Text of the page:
“Migration is very rare and it does not affect a large number of students,” said Dr Dwivedi.
Universities must partner with NMC to encourage students to take up skill training in the subjects and areas of their choice, which NMC says “shall stimulate their logical and scientific thinking, and problem solving at the community level and individual levels”.
“There shall be a variety of choice-based credit courses of duration limited to a maximum of one week, offered by the medical institutions in addition to the NMC curriculum and the curriculum prescribed by their respective university to their graduating students without hampering the medical graduate curriculum,” said NMC in its draft.
“It will be helpful if students are given the choice to study yoga and things related to mental health under choice-based courses for one week,” said Dr Rakesh Bagdi Gurjar, former chief of Federation of All India Medical Association (FAIMA).
Under the new regulations, UGMEB shall publish the model curriculum and the outcome objectives on the NMC website. Universities will frame their own medical curricula and pedagogy based on it.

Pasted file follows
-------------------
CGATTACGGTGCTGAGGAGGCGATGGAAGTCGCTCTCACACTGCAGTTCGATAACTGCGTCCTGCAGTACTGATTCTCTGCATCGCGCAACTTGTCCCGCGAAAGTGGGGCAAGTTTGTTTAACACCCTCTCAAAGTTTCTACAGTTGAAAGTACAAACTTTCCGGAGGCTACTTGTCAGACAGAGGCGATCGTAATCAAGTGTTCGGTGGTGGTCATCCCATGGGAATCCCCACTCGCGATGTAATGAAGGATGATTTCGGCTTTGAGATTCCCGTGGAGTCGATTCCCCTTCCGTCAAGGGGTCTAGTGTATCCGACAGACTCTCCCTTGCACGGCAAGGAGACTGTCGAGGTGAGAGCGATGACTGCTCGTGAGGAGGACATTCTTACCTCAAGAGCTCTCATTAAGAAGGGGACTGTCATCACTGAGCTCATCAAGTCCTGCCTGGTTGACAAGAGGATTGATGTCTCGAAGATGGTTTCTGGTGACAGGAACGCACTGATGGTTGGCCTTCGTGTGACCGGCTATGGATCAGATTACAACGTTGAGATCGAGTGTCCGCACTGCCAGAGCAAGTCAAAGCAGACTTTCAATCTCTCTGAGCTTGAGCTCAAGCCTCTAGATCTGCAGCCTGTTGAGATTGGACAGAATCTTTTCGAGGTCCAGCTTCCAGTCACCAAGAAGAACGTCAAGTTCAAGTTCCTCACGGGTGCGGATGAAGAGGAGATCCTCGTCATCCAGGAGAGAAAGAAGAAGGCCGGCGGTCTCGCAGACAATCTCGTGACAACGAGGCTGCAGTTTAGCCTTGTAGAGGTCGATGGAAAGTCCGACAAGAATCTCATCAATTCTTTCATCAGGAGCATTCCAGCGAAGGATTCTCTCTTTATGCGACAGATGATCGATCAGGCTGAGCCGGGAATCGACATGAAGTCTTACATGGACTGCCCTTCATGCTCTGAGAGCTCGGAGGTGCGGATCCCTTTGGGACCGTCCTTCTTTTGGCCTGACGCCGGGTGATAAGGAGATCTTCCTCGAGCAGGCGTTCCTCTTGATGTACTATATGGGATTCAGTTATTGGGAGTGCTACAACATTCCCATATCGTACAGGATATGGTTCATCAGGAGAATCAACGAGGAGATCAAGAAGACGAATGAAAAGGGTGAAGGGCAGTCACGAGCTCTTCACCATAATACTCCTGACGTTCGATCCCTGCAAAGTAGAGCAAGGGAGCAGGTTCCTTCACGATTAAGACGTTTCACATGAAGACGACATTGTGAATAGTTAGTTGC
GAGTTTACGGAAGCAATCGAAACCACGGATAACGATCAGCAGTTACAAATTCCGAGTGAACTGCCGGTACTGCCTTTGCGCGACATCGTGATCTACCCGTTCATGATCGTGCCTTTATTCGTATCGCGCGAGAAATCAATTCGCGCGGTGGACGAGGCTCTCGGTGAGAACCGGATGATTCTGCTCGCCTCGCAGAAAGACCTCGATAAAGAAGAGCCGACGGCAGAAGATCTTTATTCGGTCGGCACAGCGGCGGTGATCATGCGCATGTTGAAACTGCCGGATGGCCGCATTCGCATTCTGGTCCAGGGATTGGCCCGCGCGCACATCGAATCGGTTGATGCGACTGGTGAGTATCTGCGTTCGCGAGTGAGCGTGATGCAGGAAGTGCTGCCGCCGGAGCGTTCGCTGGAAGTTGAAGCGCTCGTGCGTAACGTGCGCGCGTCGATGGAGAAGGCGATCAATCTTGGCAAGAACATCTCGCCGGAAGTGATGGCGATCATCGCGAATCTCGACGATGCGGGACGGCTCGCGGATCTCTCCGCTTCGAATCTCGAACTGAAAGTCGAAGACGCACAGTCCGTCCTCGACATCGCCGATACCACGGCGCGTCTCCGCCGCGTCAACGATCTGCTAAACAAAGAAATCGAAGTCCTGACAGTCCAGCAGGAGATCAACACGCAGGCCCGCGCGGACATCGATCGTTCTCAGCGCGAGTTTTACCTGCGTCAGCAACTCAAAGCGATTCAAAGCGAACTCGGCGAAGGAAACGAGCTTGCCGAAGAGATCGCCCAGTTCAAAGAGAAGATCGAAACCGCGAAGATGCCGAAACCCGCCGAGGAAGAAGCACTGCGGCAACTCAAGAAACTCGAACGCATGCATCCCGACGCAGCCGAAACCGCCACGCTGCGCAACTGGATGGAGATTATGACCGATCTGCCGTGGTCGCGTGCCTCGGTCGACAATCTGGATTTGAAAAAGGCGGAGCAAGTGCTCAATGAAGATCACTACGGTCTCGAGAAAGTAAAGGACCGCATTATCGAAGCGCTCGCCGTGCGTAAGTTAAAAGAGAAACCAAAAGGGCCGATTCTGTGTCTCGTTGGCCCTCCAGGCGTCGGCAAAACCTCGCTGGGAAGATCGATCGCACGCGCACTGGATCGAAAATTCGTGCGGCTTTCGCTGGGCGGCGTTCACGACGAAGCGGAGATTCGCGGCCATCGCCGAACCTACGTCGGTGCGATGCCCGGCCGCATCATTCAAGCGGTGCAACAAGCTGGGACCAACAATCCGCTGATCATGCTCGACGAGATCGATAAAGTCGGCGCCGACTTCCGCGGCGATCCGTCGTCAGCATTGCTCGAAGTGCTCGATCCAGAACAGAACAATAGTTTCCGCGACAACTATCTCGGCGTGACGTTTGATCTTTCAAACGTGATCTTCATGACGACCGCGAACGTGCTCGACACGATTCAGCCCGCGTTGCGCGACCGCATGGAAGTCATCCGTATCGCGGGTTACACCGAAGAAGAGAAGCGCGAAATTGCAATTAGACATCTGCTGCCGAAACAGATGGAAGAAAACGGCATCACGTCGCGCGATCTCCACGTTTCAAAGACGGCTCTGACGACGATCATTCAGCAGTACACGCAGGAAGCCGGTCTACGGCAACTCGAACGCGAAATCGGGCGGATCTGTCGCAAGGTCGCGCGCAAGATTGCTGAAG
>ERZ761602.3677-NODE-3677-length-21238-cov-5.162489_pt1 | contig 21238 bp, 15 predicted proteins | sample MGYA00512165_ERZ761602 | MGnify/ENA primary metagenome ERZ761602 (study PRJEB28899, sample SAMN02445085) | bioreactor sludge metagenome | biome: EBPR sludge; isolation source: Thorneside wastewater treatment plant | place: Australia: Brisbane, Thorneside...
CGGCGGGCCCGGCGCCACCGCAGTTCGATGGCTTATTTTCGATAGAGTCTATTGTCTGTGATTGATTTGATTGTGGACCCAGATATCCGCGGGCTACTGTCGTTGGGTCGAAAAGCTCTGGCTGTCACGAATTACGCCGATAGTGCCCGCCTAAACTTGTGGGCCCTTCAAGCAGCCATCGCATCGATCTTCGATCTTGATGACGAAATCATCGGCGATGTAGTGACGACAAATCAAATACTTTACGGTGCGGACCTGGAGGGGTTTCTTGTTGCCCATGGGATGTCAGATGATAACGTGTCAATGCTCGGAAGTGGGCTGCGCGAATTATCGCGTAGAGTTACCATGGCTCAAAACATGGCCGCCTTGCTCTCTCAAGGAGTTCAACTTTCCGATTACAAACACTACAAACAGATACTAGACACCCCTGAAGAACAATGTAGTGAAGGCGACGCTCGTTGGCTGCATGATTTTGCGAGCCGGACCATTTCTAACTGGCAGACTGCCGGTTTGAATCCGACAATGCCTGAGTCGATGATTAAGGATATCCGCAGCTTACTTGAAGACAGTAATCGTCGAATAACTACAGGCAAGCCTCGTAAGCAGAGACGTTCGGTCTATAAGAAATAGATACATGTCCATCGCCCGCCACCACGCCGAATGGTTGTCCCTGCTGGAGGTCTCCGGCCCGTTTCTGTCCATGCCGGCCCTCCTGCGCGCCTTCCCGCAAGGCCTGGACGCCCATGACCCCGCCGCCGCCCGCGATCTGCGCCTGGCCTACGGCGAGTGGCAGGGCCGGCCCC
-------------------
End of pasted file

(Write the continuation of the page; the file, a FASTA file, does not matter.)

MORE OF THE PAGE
Dr Satendra Singh, faculty association vice-president of University College of Medical Sciences (UCMS), University of Delhi said the onus should be on NMC too to push for reform.
“Already competency-based medical education (CBME) curriculum is a live document; all competencies along with teaching learning methodologies are stated on the NMC website. In addition, medical colleges submit their year-long schedule at the beginning of the new batch. The onus should be on NMC too to push reforms,” he said. “A gap to highlight is the lack of trans-affirmative competencies. Despite two high court cases as well as the NMC directive to make curriculum queer-affirmative we still see gender binary and misleading terminologies (hermaphrodite, disorders of sex development) in the curriculum.”